Amy Pascal has been promoted to chairwoman of Columbia Pictures after having served as president of the Sony-owned studio for the last three years.
Pascal becomes the third woman in Hollywood to hold that title in the movie industry, along with Paramount Pictures chief Sherry Lansing and Universal Pictures' Stacey Snider.
Unlike Lansing and Snider, however, Pascal, 41, does not oversee marketing and distribution. Those divisions continue to report to Pascal's boss, Sony Pictures Entertainment Chairman John Calley.
Pascal, who just signed a new 3 1/2-year contract, will continue to be responsible for serving up about 24 movies a year and for overseeing all of the studio's production activities.
The timing of Pascal's promotion is odd in that it comes when the studio has been suffering a prolonged dry spell at the box office, with only one blockbuster, "Big Daddy," standing out amid such flops as "Random Hearts," "The Messenger: The Story of Joan of Arc," "Jakob The Liar," "Crazy in Alabama" and "Muppets From Space."
The studio has a lot riding on its release Friday of the expensive family movie "Stuart Little," which cost more than $110 million to produce and is one of the costliest films Columbia has ever financed.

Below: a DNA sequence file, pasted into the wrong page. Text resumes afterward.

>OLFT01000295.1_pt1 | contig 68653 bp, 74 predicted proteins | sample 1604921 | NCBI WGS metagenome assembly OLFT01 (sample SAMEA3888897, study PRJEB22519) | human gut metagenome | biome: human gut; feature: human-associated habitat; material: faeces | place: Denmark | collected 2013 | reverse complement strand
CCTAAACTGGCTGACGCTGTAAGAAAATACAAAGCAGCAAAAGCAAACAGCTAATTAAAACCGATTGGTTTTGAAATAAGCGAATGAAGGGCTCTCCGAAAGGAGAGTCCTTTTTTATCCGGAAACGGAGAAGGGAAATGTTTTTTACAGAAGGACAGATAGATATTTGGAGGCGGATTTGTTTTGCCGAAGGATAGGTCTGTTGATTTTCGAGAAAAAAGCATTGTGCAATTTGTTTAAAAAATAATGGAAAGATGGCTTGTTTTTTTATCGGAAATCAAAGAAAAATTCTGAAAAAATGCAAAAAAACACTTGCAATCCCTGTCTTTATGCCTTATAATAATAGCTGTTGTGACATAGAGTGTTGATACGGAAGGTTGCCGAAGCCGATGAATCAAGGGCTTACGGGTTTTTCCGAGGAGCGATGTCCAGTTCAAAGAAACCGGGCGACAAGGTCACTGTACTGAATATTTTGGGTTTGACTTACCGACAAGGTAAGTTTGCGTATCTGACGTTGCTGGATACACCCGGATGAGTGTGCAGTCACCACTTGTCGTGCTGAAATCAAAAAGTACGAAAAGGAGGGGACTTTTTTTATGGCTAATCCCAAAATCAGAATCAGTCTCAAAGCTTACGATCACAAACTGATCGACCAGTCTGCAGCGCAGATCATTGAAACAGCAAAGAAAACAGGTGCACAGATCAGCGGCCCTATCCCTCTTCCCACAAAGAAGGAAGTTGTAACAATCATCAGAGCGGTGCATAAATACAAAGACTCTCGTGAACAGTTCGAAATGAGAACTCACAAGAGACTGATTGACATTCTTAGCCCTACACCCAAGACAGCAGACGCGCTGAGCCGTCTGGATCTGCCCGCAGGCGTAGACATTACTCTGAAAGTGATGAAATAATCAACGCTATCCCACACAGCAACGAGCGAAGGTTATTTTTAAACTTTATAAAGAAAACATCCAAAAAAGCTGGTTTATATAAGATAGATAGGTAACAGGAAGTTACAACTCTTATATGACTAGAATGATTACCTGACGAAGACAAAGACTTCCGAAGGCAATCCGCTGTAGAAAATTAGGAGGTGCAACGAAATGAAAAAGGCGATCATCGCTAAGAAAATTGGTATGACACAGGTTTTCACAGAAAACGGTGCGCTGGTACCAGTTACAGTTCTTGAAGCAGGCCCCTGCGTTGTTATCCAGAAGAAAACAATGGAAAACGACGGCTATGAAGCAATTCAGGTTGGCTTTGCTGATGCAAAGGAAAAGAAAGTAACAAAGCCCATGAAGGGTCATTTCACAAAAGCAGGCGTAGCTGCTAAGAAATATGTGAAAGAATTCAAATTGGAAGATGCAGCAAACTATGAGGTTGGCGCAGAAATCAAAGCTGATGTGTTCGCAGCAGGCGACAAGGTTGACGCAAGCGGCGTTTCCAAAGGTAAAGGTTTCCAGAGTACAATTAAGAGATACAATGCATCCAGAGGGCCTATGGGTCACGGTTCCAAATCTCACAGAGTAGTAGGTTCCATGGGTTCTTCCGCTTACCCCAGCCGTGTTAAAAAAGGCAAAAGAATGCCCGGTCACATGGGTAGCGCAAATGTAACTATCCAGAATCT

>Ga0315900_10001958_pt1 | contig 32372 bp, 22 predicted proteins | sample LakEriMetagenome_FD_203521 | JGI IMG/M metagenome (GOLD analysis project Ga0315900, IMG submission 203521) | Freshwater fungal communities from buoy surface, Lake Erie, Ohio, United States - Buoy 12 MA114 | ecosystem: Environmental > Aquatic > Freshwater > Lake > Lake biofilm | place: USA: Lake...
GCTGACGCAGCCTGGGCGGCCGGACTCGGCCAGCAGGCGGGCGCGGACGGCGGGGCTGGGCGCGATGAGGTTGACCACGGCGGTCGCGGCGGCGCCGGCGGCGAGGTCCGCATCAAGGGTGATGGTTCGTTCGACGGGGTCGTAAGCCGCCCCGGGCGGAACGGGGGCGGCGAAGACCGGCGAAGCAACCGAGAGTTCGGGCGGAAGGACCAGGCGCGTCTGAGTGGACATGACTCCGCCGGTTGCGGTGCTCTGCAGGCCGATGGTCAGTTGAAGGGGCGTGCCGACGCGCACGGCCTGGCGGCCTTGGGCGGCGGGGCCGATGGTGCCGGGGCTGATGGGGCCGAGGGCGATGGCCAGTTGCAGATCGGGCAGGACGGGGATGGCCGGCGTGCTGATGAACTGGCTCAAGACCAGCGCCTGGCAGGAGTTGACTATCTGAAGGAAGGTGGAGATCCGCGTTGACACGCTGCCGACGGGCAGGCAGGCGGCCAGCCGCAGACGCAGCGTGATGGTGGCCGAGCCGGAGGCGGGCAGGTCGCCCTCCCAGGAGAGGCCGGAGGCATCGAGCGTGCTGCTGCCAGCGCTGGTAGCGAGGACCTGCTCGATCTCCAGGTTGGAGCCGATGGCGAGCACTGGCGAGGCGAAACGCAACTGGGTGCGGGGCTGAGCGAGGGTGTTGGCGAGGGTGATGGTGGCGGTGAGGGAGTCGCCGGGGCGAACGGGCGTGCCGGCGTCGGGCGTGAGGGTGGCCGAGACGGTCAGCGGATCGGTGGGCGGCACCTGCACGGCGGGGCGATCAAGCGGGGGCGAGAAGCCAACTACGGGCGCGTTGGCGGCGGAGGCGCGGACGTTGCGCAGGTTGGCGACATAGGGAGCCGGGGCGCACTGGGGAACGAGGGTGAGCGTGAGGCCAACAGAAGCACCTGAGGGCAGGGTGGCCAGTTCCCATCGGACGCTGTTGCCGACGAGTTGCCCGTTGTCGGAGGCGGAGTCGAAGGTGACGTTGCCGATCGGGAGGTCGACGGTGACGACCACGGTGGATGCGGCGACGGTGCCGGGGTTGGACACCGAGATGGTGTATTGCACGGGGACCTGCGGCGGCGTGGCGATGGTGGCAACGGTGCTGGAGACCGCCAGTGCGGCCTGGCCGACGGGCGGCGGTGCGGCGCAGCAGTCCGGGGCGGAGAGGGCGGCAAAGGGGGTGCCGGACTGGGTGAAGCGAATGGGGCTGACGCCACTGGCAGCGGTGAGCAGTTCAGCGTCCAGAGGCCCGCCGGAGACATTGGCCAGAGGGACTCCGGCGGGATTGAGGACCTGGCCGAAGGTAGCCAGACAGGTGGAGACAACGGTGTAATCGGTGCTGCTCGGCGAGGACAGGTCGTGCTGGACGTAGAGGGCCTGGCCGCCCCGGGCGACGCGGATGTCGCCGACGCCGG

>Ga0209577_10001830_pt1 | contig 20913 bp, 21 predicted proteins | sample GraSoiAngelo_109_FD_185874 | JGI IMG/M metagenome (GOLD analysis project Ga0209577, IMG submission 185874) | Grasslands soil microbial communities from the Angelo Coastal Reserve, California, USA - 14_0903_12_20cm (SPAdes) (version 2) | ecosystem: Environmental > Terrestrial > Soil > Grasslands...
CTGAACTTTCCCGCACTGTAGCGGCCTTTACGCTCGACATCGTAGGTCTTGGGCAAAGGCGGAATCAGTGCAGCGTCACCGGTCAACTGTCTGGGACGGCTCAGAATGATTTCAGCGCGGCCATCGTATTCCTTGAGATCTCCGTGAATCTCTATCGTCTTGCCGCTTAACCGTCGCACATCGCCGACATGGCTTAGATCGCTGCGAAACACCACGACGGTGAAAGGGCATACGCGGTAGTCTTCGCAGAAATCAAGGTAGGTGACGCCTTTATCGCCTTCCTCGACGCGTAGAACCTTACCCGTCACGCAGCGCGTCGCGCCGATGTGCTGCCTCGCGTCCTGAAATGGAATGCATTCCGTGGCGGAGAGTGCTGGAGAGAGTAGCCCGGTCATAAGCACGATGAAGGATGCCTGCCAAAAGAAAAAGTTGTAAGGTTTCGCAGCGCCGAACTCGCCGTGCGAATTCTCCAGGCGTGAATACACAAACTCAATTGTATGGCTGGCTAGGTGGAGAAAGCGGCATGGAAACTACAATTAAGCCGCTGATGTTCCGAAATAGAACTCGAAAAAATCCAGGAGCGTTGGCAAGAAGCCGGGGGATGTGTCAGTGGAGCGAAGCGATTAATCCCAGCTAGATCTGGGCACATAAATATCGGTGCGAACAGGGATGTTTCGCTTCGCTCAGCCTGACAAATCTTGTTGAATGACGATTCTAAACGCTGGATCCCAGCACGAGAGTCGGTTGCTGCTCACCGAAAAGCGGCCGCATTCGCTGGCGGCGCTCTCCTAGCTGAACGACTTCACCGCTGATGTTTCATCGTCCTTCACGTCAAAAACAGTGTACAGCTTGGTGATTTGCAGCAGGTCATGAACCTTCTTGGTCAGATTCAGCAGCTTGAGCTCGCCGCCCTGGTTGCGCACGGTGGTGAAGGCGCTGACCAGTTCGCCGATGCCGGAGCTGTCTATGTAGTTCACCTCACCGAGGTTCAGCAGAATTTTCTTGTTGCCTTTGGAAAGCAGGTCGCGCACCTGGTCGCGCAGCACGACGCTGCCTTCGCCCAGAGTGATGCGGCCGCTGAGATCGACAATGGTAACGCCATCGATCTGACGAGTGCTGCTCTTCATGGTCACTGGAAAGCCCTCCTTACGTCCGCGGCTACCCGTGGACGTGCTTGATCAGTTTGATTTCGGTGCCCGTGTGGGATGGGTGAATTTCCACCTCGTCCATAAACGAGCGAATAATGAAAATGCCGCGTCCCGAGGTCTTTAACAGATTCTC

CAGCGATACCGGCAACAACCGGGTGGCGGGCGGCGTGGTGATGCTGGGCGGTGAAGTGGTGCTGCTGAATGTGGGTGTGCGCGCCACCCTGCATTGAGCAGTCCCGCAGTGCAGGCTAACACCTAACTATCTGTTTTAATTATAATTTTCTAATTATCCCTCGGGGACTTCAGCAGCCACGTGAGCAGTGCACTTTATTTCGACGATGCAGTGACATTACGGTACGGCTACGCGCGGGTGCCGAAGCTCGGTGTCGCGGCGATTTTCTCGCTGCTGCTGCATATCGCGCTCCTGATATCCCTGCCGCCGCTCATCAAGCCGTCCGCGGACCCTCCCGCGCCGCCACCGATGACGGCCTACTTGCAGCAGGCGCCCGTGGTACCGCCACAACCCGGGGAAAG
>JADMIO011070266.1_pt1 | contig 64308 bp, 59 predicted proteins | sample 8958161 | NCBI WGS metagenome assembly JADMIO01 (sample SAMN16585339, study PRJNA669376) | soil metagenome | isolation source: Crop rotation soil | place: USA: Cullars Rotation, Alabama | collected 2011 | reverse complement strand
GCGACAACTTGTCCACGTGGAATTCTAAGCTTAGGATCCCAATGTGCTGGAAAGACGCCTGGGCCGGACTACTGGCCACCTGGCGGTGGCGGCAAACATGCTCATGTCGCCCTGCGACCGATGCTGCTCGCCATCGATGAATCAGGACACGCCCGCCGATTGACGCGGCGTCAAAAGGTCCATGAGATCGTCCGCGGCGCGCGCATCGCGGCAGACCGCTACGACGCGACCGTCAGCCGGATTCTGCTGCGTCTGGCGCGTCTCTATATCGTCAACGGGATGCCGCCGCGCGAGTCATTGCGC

Pascal, one of the film's champions, says she is optimistic about the big-screen adaptation of E.B. White's popular children's book.
"I think 'Stuart Little' will be successful," Pascal predicts, acknowledging that, while she is "disappointed in the year, I think next year will be a million times better."
Pascal has high hopes for such 2000 releases as "Charlie's Angels," starring Drew Barrymore, Cameron Diaz, Lucy Lui (due out Thanksgiving); "Patriot," a Revolutionary War action movie starring Mel Gibson, which at a cost of more than $100 million is behind schedule and still shooting (June 30 release planned); Paul Verhoeven's special-effects thriller, "The Hollow Man" (late July); and Amy Heckerling's college comedy, "The Loser."
Pascal, known for her strong relationships with writers, was instrumental in Columbia striking a precedent-setting deal this year guaranteeing screenwriters a percentage of gross receipts from the movies they write.
She joined Columbia in December 1996 after serving as head of production for now-defunct Turner Pictures for two years. Pascal helped package such hits as "Michael" and "City of Angels."
Before Turner, Pascal spent seven years as an executive at Columbia Pictures.